Hello, I’m Crystal! I’m a 3rd year Economics major.
When I read Rubin’s work, I was extremely taken to it because I feel that I am exactly the type of individual whose thinking she seeks to indict. I do view sex negatively, and I do subscribe (albeit unknowingly) to the hierarchical system of sexual value. So I found myself thinking, “Wow Gayle! Tell me more. Tell me exactly what society has done to produce the way in which I view sex.” The manner in which Rubin unveiled and dissected society’s current opinion towards sex made her argument especially coherent and convincing, I think.
Rubin begins with a historical examination of what she calls “the sex wars”, which are a series of political or moral conflicts in which the domain of acceptable erotic life has been shaped and reshaped. These historical events have helped to create society and law’s current view of sexuality. She starts with late nineteenth century morality, describing the morality crusaders whose methods of social, legal, and medical enforcement began a long period of struggle. She goes so far as to state that the repercussions of “these great nineteenth-century moral paroxysms are still with us” (268).
Learning about all these events chronologically really helped to see the progression of viewpoints as society changed. They also make clearer the sorts of residue that these instances have left on today’s thoughts about sex.
The key residue, which society is not even aware that it subscribes to, is sexual essentialism, which is the idea that sex is eternal and resistant to social and historical changes. Rubin asserts that it is science (a combination of medicine, psychology, psychiatry, and the academic study of sex) that have produced and embedded sexual essentialism in Western societies. Because science has taught us about X and Y chromosomes, about our own bodies, we begin to view sexuality as something that is biologically ordained and not a social construct. (At this point, I was especially engrossed in the reading. As someone who is fiercely scientific in personality and methodology, learning that it was my in fact devout faith in science that produced my current mindset was, well, mind-blowing.)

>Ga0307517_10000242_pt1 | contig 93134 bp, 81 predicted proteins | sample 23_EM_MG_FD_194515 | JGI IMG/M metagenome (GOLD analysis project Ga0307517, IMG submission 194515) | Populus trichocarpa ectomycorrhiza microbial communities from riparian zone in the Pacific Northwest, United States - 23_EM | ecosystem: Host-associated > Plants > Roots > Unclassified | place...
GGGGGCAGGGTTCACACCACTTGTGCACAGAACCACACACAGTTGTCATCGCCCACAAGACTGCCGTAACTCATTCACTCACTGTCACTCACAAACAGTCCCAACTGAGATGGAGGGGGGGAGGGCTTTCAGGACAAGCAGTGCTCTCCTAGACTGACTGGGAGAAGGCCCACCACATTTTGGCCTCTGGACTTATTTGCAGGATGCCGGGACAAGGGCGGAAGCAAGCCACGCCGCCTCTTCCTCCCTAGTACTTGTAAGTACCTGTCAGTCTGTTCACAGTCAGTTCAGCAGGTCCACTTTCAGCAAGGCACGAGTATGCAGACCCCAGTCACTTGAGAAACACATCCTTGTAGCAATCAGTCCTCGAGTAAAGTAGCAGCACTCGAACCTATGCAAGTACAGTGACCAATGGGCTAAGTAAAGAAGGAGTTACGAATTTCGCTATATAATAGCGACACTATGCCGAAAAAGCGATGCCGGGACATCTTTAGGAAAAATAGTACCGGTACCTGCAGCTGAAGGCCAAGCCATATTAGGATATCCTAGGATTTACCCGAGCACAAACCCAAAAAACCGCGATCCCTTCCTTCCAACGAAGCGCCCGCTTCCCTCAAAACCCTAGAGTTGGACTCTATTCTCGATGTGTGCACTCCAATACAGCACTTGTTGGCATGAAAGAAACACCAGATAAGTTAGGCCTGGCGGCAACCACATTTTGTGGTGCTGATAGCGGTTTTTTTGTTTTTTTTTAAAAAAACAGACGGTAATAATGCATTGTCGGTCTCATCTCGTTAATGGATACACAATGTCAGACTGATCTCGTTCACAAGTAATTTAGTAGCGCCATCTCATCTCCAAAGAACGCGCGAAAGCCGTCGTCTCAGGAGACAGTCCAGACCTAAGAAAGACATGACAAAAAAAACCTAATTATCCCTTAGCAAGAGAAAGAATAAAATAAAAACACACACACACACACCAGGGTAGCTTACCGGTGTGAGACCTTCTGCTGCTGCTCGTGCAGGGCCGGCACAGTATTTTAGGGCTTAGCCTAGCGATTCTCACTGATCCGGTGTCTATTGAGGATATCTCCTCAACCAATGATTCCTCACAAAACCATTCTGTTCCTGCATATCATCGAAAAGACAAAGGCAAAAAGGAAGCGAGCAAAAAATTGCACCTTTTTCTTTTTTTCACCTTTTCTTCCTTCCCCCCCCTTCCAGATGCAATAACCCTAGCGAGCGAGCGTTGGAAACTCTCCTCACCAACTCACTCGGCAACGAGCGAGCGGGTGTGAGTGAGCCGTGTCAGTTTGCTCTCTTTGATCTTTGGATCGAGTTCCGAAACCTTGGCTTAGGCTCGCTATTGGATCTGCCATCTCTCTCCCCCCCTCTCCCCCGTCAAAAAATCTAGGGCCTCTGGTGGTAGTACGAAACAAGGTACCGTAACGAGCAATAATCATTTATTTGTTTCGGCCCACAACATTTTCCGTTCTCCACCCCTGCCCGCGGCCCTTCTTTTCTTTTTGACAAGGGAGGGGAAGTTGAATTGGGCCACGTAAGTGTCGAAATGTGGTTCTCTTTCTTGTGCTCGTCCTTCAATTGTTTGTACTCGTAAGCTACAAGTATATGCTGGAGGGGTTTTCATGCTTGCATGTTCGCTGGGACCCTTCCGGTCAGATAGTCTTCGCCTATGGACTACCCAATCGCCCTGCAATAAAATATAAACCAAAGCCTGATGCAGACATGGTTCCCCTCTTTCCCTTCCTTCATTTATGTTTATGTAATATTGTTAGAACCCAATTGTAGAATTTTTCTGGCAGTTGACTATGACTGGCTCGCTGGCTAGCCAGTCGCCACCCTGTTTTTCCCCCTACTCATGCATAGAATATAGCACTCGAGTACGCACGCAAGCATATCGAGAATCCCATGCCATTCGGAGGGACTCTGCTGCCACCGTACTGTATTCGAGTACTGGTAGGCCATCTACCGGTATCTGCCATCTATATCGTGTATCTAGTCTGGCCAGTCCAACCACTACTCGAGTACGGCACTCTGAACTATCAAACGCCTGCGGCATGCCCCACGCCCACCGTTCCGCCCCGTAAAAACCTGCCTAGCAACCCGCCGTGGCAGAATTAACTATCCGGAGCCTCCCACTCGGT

In addition to sexual essentialism, Rubin describes five other ideological formations that are intertwined with current sexual thought. The most important, sex negativity, she attributes to Christian tradition. She states that Western cultures consider sex to be destructive because of the assumption that the genitalia are inferior to other parts of the body, such as the heart or mind, and that these notions have now separated themselves from their religious roots and entrenched themselves in Western society, persevering nonetheless. Rubin also attributes the stigma of certain sexual behaviors, which makes up the hierarchical system of sexual value, to Western religious traditions. Now, these stigmas persist because of medical and psychological reproach: although originally concerned with incest and genetic weakening, the emphasis has shifted to taboos in the erotic experience.
However, although I follow Rubin’s logic entirely, I am somewhat skeptical at her uniquely Western-oriented claims. On the one hand, she often prefaces her statements with, “In Western cultures” (italics mine), but on the other hand, she must recognize that the realm of sexuality is not limited to the Western world. In fact, in section 3, she references New Guinean societies to make a specific point.
And I myself certainly believe that the East is not exempt from embedded sexual essentialism. In fact, the East may even be more mired negative sexual ideologies. In much of Asia, sexuality is viewed much more negatively than in the US, and heteronormative values are even stronger. While people in the US may struggle with the decision of whether or not to come out, many people in Asia do not even view coming out as an option because of the guaranteed backlash. The punitive stigma of sexual behaviors that Rubin describes are even more prevalent and even more intense than in the West. As someone raised in an Asian household and also Asia for a period of time, I feel that I am not far from the truth when I say that the East has an even less progressive view towards sexuality than the West.
However, if all of Rubin’s arguments are predicated on the assumption of a Western culture, then what explains the Eastern phenomenon? Although several Eastern countries now subscribe to Christianity and Islam, these countries were not religious for most of their history. Additionally, although these notions were at one point founded on religious ideals, Rubin claims these notions have “acquired a life of their own” and no longer need religion to persist. Thus, perhaps the same thing that is allowing these notions to survive independent of religion is present in the East as well.
Rubin attributes the stigma of some sexual behaviors to medical opprobrium. Perhaps the recent rise and reliance on science, as Rubin has described for Western cultures, can indeed be to blame, because science is certainly heavily valued in the East, arguably more so than in the West.
But historically, prior to science’s rise, what caused and allowed these sexual views to persist? Do the “great nineteenth-century moral paroxysms” still apply? What kind of laws or practices have historically shaped the East’s views towards sexuality, and why is it that the West has become more progressive more quickly? I have lots of questions, and really no answers, and I’m interested in whether anybody has written something about sexual thought specific to the East.